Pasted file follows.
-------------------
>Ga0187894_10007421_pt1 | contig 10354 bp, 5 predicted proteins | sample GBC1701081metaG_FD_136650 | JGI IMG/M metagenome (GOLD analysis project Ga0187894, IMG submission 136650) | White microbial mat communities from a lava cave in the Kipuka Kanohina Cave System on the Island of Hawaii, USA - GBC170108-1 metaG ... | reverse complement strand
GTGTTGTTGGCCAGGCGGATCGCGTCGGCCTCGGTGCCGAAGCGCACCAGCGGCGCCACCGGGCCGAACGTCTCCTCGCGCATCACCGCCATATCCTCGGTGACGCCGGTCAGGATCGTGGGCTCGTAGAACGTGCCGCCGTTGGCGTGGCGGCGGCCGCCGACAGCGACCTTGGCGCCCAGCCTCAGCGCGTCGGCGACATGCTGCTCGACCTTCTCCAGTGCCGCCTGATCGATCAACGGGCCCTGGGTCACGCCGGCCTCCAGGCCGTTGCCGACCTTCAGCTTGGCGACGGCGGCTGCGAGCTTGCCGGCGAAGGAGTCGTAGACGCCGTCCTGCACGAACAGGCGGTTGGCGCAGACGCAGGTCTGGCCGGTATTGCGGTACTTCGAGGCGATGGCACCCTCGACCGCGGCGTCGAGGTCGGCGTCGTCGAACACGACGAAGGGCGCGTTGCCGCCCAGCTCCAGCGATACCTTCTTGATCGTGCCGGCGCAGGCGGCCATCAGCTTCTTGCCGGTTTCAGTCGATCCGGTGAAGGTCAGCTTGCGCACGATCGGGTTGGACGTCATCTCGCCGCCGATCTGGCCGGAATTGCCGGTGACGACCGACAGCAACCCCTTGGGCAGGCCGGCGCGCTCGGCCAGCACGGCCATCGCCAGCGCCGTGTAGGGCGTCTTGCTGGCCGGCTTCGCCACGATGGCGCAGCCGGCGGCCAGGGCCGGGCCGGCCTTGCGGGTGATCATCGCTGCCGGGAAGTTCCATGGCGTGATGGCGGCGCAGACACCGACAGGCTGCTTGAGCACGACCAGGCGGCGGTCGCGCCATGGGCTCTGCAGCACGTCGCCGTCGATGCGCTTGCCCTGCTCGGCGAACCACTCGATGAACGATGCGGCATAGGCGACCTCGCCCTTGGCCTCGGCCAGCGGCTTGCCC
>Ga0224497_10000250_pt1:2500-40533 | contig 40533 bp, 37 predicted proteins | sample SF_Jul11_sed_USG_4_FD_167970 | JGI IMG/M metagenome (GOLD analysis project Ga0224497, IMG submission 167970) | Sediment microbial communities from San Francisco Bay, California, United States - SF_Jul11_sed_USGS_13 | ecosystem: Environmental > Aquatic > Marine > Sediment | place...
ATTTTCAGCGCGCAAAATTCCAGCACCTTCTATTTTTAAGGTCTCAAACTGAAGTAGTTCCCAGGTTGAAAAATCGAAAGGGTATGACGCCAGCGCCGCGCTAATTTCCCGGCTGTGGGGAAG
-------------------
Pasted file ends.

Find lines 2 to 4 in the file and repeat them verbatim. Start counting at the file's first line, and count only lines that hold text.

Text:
GTGTTGTTGGCCAGGCGGATCGCGTCGGCCTCGGTGCCGAAGCGCACCAGCGGCGCCACCGGGCCGAACGTCTCCTCGCGCATCACCGCCATATCCTCGGTGACGCCGGTCAGGATCGTGGGCTCGTAGAACGTGCCGCCGTTGGCGTGGCGGCGGCCGCCGACAGCGACCTTGGCGCCCAGCCTCAGCGCGTCGGCGACATGCTGCTCGACCTTCTCCAGTGCCGCCTGATCGATCAACGGGCCCTGGGTCACGCCGGCCTCCAGGCCGTTGCCGACCTTCAGCTTGGCGACGGCGGCTGCGAGCTTGCCGGCGAAGGAGTCGTAGACGCCGTCCTGCACGAACAGGCGGTTGGCGCAGACGCAGGTCTGGCCGGTATTGCGGTACTTCGAGGCGATGGCACCCTCGACCGCGGCGTCGAGGTCGGCGTCGTCGAACACGACGAAGGGCGCGTTGCCGCCCAGCTCCAGCGATACCTTCTTGATCGTGCCGGCGCAGGCGGCCATCAGCTTCTTGCCGGTTTCAGTCGATCCGGTGAAGGTCAGCTTGCGCACGATCGGGTTGGACGTCATCTCGCCGCCGATCTGGCCGGAATTGCCGGTGACGACCGACAGCAACCCCTTGGGCAGGCCGGCGCGCTCGGCCAGCACGGCCATCGCCAGCGCCGTGTAGGGCGTCTTGCTGGCCGGCTTCGCCACGATGGCGCAGCCGGCGGCCAGGGCCGGGCCGGCCTTGCGGGTGATCATCGCTGCCGGGAAGTTCCATGGCGTGATGGCGGCGCAGACACCGACAGGCTGCTTGAGCACGACCAGGCGGCGGTCGCGCCATGGGCTCTGCAGCACGTCGCCGTCGATGCGCTTGCCCTGCTCGGCGAACCACTCGATGAACGATGCGGCATAGGCGACCTCGCCCTTGGCCTCGGCCAGCGGCTTGCCC
>Ga0224497_10000250_pt1:2500-40533 | contig 40533 bp, 37 predicted proteins | sample SF_Jul11_sed_USG_4_FD_167970 | JGI IMG/M metagenome (GOLD analysis project Ga0224497, IMG submission 167970) | Sediment microbial communities from San Francisco Bay, California, United States - SF_Jul11_sed_USGS_13 | ecosystem: Environmental > Aquatic > Marine > Sediment | place...
ATTTTCAGCGCGCAAAATTCCAGCACCTTCTATTTTTAAGGTCTCAAACTGAAGTAGTTCCCAGGTTGAAAAATCGAAAGGGTATGACGCCAGCGCCGCGCTAATTTCCCGGCTGTGGGGAAG